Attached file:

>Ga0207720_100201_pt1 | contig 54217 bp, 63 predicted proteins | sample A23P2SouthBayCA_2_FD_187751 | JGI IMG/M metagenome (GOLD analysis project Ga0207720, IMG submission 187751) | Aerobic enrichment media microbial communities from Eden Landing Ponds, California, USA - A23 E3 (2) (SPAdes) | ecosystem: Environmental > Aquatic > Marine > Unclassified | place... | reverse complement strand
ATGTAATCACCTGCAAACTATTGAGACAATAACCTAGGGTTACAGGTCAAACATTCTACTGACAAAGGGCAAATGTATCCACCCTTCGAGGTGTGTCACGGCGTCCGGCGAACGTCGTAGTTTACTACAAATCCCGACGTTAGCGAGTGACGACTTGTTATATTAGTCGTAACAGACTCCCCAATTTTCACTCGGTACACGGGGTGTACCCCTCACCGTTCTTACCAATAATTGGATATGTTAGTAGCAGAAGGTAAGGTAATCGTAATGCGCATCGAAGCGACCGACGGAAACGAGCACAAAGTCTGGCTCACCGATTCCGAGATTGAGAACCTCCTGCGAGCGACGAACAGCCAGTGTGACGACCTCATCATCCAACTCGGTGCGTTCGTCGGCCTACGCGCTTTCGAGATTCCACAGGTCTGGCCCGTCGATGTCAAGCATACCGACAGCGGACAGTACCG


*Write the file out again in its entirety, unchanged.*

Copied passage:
>Ga0207720_100201_pt1 | contig 54217 bp, 63 predicted proteins | sample A23P2SouthBayCA_2_FD_187751 | JGI IMG/M metagenome (GOLD analysis project Ga0207720, IMG submission 187751) | Aerobic enrichment media microbial communities from Eden Landing Ponds, California, USA - A23 E3 (2) (SPAdes) | ecosystem: Environmental > Aquatic > Marine > Unclassified | place... | reverse complement strand
ATGTAATCACCTGCAAACTATTGAGACAATAACCTAGGGTTACAGGTCAAACATTCTACTGACAAAGGGCAAATGTATCCACCCTTCGAGGTGTGTCACGGCGTCCGGCGAACGTCGTAGTTTACTACAAATCCCGACGTTAGCGAGTGACGACTTGTTATATTAGTCGTAACAGACTCCCCAATTTTCACTCGGTACACGGGGTGTACCCCTCACCGTTCTTACCAATAATTGGATATGTTAGTAGCAGAAGGTAAGGTAATCGTAATGCGCATCGAAGCGACCGACGGAAACGAGCACAAAGTCTGGCTCACCGATTCCGAGATTGAGAACCTCCTGCGAGCGACGAACAGCCAGTGTGACGACCTCATCATCCAACTCGGTGCGTTCGTCGGCCTACGCGCTTTCGAGATTCCACAGGTCTGGCCCGTCGATGTCAAGCATACCGACAGCGGACAGTACCG